When lwIP direct drivers are written to support CYGFUN_IO_ETH_DRIVERS_LWIP_DRIVER_DIRECT_MULTI configurations they MUST reference their cyg_lwip_eth_t descriptor via the state field of the struct netif describing the lwIP network interface. The instance field of the cyg_lwip_eth_t can be used to hold driver specific instance data.

The function pointers referenced from the cyg_lwip_eth_t descriptor closely match the raw namespace, with the exception that initialisation is passed the cyg_lwip_eth_t driver descriptor pointer, and the run_deliveries and pbuf_free_hook implementations are passed the private instance pointer. This ensures that the individual driver implementation can access the necessary state as would be the case for a single driver configuration.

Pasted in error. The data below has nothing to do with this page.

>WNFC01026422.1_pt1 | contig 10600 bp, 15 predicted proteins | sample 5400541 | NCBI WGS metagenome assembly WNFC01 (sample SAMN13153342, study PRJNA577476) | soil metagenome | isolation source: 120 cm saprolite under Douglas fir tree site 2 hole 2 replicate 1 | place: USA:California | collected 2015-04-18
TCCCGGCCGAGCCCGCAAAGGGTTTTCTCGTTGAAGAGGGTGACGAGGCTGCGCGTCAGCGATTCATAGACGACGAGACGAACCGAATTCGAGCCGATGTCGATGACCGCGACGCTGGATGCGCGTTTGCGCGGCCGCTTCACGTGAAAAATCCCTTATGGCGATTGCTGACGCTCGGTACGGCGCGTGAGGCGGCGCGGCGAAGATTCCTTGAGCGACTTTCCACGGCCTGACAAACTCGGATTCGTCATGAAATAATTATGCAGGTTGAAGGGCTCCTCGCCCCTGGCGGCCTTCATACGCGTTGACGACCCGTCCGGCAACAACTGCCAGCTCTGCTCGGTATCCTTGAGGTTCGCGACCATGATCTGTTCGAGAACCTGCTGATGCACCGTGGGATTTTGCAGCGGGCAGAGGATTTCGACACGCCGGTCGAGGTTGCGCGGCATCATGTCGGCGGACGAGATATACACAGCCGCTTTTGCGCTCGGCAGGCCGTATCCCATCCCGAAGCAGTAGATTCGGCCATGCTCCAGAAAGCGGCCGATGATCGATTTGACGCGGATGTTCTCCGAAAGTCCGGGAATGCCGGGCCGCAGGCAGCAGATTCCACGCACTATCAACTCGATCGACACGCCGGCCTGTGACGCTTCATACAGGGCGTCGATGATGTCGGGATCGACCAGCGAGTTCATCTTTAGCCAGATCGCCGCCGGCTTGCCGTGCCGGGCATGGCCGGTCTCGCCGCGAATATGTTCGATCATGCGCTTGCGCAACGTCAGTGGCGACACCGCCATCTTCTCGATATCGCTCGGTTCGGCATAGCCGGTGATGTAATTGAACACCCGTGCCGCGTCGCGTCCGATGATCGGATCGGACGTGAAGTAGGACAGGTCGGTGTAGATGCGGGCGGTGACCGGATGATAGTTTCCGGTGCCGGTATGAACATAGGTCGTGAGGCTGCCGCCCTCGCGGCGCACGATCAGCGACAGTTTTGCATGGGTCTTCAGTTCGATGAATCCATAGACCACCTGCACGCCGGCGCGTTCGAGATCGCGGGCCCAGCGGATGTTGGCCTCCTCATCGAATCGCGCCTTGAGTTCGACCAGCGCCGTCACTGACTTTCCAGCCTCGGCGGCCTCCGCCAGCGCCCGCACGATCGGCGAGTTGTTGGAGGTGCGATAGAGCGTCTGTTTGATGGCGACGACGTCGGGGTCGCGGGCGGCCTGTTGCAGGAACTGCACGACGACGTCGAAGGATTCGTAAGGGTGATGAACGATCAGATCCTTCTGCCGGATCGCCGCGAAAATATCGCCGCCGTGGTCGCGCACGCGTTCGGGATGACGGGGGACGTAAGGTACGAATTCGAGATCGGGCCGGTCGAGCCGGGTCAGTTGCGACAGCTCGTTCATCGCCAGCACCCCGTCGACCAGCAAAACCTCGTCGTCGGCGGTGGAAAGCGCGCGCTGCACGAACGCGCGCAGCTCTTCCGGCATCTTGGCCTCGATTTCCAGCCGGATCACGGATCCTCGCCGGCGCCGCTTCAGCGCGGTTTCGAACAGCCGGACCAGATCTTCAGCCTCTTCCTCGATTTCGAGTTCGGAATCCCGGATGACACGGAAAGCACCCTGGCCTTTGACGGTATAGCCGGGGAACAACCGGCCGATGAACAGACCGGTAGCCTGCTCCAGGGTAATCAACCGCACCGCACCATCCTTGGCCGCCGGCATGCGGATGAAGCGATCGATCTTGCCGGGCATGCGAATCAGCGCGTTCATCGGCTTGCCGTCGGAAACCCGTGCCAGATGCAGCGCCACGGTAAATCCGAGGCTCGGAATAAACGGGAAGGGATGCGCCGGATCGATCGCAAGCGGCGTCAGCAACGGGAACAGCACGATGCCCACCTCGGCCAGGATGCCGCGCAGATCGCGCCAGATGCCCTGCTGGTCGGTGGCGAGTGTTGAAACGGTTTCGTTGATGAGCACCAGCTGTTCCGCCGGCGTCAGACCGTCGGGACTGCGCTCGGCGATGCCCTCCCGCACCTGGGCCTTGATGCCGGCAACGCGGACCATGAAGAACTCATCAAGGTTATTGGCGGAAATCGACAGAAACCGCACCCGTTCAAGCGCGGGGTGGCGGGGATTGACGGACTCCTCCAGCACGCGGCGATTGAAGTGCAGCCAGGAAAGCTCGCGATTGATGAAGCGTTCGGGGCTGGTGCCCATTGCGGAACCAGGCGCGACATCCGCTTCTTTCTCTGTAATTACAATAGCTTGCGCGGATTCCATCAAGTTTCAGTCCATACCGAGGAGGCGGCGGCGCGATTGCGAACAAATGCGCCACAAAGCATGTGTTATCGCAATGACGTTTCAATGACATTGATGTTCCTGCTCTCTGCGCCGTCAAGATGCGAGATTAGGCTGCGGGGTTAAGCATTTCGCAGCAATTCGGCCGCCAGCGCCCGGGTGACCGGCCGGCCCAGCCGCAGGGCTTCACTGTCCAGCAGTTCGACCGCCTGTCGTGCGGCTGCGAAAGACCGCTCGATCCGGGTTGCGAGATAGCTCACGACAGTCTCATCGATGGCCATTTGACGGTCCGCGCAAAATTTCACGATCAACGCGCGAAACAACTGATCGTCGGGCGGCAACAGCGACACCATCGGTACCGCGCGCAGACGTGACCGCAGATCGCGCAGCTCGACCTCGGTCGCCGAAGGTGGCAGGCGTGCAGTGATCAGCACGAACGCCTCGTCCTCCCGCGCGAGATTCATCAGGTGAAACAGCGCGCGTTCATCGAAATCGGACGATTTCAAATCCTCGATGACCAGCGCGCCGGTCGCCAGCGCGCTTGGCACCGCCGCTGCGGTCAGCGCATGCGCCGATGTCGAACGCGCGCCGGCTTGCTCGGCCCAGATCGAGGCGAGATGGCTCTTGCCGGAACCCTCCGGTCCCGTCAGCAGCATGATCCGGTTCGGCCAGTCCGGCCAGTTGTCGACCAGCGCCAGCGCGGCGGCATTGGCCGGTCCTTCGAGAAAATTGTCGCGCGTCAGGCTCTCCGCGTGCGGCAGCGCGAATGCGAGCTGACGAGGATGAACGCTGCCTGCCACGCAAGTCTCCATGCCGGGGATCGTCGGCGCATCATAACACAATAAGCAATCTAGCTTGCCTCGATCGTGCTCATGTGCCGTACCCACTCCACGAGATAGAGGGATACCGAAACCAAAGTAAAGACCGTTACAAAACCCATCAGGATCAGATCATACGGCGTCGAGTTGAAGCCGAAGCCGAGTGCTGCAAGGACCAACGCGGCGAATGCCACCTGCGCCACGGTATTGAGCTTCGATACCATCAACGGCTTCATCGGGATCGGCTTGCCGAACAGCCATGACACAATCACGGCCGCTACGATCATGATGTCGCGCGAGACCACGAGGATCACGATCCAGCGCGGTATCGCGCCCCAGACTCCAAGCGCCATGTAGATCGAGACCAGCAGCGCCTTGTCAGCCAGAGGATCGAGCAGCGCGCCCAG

For the pbuf_free_hook support we should ideally pass the pbuf back to the original driver instance that allocated that specific pbuf. However, for the moment, the code just offers the pbuf to each configured driver in turn (the alternative would introduce complexity into the driver model for minimal gains).

This “do you want this pbuf” approach does not affect the behaviour, only the performance, of the driver when used in a multi-driver configuration. If the developer needs to ensure that a particular driver instance is “higher priority” than other lwIP Ethernet drivers for pbuf re-use then they should enforce a mechanism for ensuring the ordering of the __LWIPDEVTAB__device table.